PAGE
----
And on that note about the schedule above, I’ve heard strong rumours that an American venue will be included on the A1GP schedule in the near future. If that is true, and if Bernie still dosen’t bring back the USGP, I wonder how he’ll like it when the manufacturers and sponsors start asking why A1GP races in America and F1 dosen’t. Imagine the following conversation in a year or two between Bernie(BE) and a number of potential/current sponsors(SP)

    SP: So, Mr. E, can you tell us why A1GP has a race in the American market, while you still can’t agree to a reasonable deal to give us the exposure we need there?
    BE: I’ve said for some time now that my mission is to go east rather than west, to developing markets like China, where they give us whatever we want.
    SP: Yes, we know, but A1GP now races in America AND in Asia. In fact, they even race at that superfortress in Shanghai you had built there. So why should we continue to fork over millions into your pocket if another series can give us exposure in more vital markets?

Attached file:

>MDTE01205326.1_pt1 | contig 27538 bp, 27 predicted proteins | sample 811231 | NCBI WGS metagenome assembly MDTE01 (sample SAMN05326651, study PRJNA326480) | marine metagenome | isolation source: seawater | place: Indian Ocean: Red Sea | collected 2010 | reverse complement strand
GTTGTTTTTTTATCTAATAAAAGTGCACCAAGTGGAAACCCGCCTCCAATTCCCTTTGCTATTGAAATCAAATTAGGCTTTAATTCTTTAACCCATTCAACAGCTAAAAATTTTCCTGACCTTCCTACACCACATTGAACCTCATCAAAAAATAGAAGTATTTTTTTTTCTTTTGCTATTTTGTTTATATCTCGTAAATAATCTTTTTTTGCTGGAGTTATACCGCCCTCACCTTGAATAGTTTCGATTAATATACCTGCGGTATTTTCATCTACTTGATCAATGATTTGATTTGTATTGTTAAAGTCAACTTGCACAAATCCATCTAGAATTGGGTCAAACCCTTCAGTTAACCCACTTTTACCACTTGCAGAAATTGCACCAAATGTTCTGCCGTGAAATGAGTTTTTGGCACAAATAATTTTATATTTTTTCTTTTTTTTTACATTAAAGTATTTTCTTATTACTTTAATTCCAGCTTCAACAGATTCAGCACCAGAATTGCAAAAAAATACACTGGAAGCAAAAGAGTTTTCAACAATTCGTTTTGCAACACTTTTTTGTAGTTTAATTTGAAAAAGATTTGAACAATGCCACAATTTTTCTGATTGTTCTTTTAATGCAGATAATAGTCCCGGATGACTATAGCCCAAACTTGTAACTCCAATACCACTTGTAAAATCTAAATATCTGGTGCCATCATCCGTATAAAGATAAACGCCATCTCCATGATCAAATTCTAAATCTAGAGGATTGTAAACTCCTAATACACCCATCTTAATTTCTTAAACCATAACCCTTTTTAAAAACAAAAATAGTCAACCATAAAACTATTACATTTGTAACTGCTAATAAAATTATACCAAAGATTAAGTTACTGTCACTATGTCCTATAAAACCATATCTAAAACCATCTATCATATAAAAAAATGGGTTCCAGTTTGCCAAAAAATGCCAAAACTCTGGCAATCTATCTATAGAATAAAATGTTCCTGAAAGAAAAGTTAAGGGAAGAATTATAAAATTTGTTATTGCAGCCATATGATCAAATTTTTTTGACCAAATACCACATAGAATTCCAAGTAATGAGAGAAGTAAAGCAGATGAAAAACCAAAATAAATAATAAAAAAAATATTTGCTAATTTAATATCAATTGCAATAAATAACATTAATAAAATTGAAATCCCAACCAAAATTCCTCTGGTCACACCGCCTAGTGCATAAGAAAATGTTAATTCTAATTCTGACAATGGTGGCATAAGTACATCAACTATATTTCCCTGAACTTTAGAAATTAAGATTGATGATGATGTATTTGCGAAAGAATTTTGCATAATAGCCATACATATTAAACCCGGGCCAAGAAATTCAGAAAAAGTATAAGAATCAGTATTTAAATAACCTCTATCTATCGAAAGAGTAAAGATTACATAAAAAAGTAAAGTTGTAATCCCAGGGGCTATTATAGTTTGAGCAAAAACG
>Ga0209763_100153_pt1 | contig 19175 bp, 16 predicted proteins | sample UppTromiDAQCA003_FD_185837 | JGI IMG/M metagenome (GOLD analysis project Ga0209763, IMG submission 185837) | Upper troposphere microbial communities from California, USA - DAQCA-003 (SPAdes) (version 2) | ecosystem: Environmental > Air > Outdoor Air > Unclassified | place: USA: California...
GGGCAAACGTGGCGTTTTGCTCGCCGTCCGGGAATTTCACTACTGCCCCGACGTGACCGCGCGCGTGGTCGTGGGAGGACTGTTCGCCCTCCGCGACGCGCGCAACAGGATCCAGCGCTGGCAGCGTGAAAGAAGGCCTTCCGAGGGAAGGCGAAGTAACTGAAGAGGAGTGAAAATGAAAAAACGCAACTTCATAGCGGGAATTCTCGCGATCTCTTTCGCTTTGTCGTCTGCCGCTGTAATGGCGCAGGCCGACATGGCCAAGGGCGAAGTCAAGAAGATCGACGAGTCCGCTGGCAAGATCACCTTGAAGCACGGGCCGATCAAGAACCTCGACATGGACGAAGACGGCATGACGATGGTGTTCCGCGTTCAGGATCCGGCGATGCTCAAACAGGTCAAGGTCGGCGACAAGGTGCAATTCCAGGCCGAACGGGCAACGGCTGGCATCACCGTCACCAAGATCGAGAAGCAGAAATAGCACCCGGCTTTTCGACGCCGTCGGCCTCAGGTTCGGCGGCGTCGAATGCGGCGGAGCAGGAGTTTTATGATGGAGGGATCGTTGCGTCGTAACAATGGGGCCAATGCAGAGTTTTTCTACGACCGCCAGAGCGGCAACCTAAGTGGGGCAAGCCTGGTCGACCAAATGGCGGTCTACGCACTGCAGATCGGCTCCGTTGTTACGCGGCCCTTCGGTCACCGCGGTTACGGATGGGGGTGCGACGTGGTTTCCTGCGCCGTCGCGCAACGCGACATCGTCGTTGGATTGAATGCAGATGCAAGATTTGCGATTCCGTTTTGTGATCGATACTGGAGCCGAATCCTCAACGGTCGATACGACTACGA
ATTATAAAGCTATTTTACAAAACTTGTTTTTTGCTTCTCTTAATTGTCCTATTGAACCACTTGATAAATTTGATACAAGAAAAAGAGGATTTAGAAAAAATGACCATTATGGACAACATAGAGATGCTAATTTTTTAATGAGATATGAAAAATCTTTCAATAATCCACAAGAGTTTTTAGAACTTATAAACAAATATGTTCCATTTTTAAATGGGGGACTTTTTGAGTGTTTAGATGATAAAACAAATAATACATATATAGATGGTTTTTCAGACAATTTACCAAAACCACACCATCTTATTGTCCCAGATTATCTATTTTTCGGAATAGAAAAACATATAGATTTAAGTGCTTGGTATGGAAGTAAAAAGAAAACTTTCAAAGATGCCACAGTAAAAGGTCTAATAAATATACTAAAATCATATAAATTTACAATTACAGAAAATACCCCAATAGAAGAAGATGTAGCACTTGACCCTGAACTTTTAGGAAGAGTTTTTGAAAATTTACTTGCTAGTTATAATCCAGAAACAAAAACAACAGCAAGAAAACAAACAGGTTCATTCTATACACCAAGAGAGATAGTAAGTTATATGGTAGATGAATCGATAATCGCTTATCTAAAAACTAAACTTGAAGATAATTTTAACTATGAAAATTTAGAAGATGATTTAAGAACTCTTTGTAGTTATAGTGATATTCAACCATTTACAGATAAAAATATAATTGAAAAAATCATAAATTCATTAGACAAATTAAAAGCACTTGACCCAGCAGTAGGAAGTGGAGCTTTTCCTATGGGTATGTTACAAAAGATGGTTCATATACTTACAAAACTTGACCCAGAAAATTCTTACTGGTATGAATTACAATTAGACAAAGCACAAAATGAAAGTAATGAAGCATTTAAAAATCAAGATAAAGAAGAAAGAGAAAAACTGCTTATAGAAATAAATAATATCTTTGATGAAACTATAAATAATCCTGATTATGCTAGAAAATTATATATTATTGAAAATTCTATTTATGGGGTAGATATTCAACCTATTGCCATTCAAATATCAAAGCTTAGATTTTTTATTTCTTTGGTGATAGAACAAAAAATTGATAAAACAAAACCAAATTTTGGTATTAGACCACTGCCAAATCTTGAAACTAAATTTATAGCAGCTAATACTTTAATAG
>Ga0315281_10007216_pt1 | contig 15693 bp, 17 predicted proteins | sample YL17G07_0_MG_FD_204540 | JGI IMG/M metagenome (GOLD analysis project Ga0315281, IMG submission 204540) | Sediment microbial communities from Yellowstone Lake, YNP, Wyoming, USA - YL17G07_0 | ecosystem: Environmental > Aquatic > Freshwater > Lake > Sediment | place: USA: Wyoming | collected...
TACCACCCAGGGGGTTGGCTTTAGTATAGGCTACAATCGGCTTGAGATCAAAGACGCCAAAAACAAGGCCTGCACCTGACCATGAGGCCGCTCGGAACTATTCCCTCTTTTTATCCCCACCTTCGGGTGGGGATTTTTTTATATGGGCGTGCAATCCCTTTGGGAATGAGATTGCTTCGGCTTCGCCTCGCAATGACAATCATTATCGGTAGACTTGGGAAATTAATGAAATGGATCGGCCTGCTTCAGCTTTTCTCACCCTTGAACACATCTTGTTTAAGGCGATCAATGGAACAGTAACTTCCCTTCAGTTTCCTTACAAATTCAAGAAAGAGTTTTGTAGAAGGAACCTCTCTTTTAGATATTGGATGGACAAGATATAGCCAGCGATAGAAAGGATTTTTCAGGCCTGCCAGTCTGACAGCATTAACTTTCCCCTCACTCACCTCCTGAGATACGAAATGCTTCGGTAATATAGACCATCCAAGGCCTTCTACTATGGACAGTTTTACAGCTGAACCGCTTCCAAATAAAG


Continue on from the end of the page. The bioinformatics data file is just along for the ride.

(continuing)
BE: Well….I can’t really answer that…..

    Thoughts anyone?

  24. Racing is racing. If I see passing and side by side racing, I will watch no matter what the car looks like or who is in it. My guess is unless SPEED Channel has it, it will not be televised in the USA.

  25. From one side, I wish A1 GP was a serious rival to F1.
    Atleast that way, Formula One will continue to evolve and not fall into complacency. Atleast I hope?

  26. Steve K, I do believe SPEED dose carry A1GP, but I also believe that it’s run on tape delay a few days after the actual event takes place. Perhaps as the series develops we will see some increased promotion of the sport over on our shores.

  27. A1 shoudln’t be a rival to F1 and the day it does become a rival will be the day it is ruined because it will take on the rediculous politics, rhetoric and general beuracracy that surrounds F1.

    A1 is a World Cup race: country v country. They can change their drivers every race if they want to as it is about the team not the driver. It’s fantastic to always know who you’re supporting.

    Top drivers will not be enticed to A1 as the pay will not be high enough since each team is supposedly a franchise. Since the drivers are not top notch we see fantastic close racing with a lot of different winners.

    That said, I would be surprised if we do not see the like of Hulkenberg, Jarvis, Duran and Jani to name a few, not making it into GP2 and then F1. Hulkenberg will deffinately get there.

    They are top drivers early in their careers.

  28. Brian Morrell
    16th July 2008, 16:12